As a side note there are three options for detecting knock in no particular order:

1) Doughnut knock sensor, popular and most common.

2) In-cylinder pressure sensing, which is very expensive.

3) Ionization Current Sensing, which turns your sparkplug into a pressure sensor for in-cylinder pressure sensing. Currently used by Harley, Saab and BMW.

There is limited information on Ionization Current Sensing and I don't see any aftermarket support. If anyone has used or has experience with this technology input would be appreciated. It does sound like the way forward but with no aftermarket support, it is not applicable to me. Harley tuners have not had any success with this technology as far as I know but that could be related to the lack of tunability of the sensor similar to a normal knock sensor.

Adam@Link_ECU which knock monitoring system did you use? Plex Knock Monitor V2 has a high pass filter and allows you to choose second-order frequency which helps with engine noise. Andre.Simon also mentioned second-order frequency in webinar 083.

Yes I have a plex V2 and several other consumer level knock devices. I suggest you connect it to a laptop and record a steady state test at a couple of different RPM's with both no knock and mild knock occurring, then do a frequency analysis spectrogram using gold wave or similar, you will soon find for yourself on these types of engines there is no "good frequency" to detect knock, it just looks like a scatter plot of white noise with sharp dots of high intensity noise scattered everywhere through the whole frequency range both when its knocking and not knocking.

There is a good explanation of a basic frequency analysis process in the old Motec SKM manual using Goldwave or if you want a free tool there is a similar frequency analysis tool in PC Link (Link ECU software) that does basically the same thing with a lot less options to set.

Im certainly no expert in terms of resonance, vibration and natural frequencies etc, but my theory is it is possibly something to do with resonance of all the different spur gear ratios that are working inside these crankcases. Its been a while since I last listened to knock audio on a bike engine but my memory of it was the extreme harsh noise is kind of cyclic - like a handful of rocks in a tumble dryer that is changing speed.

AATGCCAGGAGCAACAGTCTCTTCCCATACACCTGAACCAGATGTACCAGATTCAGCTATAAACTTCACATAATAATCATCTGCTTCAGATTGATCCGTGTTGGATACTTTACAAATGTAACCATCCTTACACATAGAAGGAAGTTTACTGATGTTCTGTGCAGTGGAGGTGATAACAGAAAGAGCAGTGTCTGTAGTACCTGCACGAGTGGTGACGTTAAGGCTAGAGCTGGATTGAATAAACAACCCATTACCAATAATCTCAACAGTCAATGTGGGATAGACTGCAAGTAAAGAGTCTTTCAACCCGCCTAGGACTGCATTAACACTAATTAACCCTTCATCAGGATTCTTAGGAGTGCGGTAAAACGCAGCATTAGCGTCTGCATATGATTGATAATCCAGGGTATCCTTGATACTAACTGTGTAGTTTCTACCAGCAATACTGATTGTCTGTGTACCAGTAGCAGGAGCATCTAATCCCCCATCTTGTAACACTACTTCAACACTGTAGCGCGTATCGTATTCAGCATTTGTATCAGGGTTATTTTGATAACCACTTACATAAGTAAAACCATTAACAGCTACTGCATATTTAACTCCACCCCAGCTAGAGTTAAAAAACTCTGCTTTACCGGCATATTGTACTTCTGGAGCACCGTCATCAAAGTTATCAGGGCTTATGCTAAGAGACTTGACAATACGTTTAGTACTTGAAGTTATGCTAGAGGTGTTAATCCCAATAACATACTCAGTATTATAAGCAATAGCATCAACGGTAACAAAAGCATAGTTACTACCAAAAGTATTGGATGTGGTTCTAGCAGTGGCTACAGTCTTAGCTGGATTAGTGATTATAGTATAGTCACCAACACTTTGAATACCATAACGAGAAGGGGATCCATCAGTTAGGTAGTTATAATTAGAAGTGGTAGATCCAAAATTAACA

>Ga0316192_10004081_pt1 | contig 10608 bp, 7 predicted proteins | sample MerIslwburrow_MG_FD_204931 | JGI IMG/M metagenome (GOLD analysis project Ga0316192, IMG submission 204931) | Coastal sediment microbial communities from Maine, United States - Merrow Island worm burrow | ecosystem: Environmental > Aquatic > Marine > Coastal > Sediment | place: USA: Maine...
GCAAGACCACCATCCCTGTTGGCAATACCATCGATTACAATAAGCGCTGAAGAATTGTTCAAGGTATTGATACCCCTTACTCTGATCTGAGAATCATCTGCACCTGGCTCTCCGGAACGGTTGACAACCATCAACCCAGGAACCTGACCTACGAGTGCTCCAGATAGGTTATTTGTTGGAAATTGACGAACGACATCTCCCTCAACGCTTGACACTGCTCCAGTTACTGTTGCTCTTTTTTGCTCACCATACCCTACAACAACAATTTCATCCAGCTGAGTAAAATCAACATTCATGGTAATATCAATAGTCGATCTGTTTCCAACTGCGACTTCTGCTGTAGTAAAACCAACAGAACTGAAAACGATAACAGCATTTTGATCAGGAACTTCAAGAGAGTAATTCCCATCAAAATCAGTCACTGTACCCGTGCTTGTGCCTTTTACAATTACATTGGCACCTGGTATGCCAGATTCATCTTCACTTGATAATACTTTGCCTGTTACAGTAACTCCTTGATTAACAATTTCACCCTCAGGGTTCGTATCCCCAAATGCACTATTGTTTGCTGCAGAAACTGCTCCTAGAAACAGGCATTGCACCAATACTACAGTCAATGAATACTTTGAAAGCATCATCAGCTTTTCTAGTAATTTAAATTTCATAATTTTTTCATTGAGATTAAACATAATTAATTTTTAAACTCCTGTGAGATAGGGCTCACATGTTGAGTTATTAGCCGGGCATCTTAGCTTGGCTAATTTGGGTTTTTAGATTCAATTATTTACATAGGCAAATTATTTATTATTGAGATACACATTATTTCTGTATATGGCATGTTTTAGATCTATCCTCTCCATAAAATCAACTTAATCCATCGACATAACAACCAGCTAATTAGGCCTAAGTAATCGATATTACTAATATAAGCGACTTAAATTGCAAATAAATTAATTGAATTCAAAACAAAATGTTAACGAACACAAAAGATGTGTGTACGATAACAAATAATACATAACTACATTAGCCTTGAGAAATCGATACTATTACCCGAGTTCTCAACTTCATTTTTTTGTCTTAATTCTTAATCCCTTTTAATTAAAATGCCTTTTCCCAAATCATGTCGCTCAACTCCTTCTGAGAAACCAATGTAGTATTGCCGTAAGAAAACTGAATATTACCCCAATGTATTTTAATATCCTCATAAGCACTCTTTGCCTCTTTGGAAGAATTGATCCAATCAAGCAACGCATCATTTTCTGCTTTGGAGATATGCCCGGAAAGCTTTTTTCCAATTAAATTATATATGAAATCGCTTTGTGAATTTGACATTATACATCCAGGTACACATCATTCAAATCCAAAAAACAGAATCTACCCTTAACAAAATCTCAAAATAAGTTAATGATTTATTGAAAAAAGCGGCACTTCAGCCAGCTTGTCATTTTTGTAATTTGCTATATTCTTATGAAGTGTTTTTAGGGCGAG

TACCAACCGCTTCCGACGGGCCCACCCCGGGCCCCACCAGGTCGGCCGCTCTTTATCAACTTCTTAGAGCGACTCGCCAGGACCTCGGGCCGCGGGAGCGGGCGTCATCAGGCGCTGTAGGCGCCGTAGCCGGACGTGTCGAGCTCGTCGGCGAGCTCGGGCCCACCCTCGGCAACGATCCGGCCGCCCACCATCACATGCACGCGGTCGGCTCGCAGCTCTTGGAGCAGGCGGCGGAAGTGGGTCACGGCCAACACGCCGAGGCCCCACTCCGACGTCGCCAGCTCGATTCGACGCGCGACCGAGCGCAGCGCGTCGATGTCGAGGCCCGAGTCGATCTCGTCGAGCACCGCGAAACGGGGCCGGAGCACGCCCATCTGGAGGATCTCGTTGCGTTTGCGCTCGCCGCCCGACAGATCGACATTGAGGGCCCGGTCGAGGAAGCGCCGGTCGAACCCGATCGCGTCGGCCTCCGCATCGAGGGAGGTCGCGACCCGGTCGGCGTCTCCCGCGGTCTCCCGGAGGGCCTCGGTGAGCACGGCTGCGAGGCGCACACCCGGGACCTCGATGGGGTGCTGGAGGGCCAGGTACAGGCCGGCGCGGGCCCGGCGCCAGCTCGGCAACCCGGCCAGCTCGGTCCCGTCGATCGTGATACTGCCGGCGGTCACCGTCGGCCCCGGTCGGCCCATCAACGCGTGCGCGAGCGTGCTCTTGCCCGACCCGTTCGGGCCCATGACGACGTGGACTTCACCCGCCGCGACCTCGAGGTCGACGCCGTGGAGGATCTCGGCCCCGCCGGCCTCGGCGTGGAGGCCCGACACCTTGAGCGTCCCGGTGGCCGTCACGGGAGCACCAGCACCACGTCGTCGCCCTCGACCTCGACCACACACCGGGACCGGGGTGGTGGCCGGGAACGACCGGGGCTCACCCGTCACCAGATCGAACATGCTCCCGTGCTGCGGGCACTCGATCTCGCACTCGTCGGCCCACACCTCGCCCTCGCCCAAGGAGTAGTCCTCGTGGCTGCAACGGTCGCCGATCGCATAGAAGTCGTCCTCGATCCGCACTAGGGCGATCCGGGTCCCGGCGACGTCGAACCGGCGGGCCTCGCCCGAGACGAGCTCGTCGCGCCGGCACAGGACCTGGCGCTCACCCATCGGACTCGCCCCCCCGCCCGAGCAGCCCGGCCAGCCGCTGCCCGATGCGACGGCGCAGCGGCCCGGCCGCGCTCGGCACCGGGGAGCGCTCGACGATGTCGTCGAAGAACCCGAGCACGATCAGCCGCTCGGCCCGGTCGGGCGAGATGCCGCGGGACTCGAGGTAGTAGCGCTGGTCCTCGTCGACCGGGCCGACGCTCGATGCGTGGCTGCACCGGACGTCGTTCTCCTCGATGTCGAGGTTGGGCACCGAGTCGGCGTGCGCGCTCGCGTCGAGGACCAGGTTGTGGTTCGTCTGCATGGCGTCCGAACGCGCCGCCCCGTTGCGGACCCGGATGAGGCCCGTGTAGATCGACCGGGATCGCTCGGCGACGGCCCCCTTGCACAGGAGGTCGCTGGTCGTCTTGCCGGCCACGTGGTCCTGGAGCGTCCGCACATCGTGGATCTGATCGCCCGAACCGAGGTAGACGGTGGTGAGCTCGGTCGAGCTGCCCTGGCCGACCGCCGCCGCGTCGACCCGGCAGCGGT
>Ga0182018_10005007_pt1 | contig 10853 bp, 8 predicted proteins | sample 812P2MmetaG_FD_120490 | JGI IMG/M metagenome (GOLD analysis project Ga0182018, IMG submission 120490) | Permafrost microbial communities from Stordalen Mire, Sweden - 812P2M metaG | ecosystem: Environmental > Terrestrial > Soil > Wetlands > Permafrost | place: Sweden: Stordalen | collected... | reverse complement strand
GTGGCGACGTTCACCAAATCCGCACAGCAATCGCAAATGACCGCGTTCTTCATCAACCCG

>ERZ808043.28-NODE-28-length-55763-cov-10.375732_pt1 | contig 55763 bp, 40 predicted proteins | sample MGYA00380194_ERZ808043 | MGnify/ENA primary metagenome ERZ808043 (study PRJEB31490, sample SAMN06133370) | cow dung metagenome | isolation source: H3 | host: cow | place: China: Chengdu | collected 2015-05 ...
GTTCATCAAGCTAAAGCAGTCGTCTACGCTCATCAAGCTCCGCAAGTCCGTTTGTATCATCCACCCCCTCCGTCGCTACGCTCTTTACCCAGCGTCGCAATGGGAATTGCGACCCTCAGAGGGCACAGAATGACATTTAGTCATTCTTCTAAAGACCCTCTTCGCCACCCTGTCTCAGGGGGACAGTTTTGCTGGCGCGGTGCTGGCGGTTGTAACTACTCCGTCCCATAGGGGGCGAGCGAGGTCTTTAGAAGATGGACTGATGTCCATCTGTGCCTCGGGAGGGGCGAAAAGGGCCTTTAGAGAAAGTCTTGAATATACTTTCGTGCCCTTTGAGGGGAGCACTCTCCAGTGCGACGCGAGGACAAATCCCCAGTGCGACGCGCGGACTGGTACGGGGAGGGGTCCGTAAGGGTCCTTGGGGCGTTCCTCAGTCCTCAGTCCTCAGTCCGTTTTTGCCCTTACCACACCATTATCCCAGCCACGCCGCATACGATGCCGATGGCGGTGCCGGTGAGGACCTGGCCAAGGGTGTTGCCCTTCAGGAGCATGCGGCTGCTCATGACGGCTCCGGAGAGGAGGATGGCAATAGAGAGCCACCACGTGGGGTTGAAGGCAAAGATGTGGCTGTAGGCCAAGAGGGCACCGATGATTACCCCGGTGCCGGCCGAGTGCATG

I suspect maybe the wide operating RPM and all the different spur gear ratios that are all working at the same time means you pass through several bands of RPM that are highly resonant and everything starts clattering around. Scott above suggested it should be no different to a race engine with gear driven cams - but of course these are driven at exactly half crank speed so they will resonate at the same frequency as the crank and you can gate it out with crank position based widowing. In a superbike engine you have a cam drive at 1:2, a primary drive at something like 1:1.85, then the whole range of different ratios in the gear box that are all engaged at the same time, that means there are a whole lot of different frequencies all crossing over each other and none of them are direct orders of crankshaft speed. I know there are also various other frequency based phenomenons in spur gear design such as hunting tooth frequency etc which I dont have a good knowledge of which may play a part too.

Adam@Link_ECU Thank you for the feedback. How would you then go about tuning a turbocharged motorcycle which is severely knock limited without being able to detect knock? Kinda sounds like a seemingly impossible task without destroying a few engines in the process to determine how far you can go or leaving power on the table.

I did notice that the Kawasaki H2 and H2R use knock sensors as a safety measure but that again falls into the budget of an OEM Developer which I don't have.

There is an engine builder/developer - RLM Racing (rlmracing.com) that specializes in motorcycle engine powered race cars. I have seen videos of their dyno runs and they run dual knock sensors while tuning. Perhaps they will share some of their knowledge.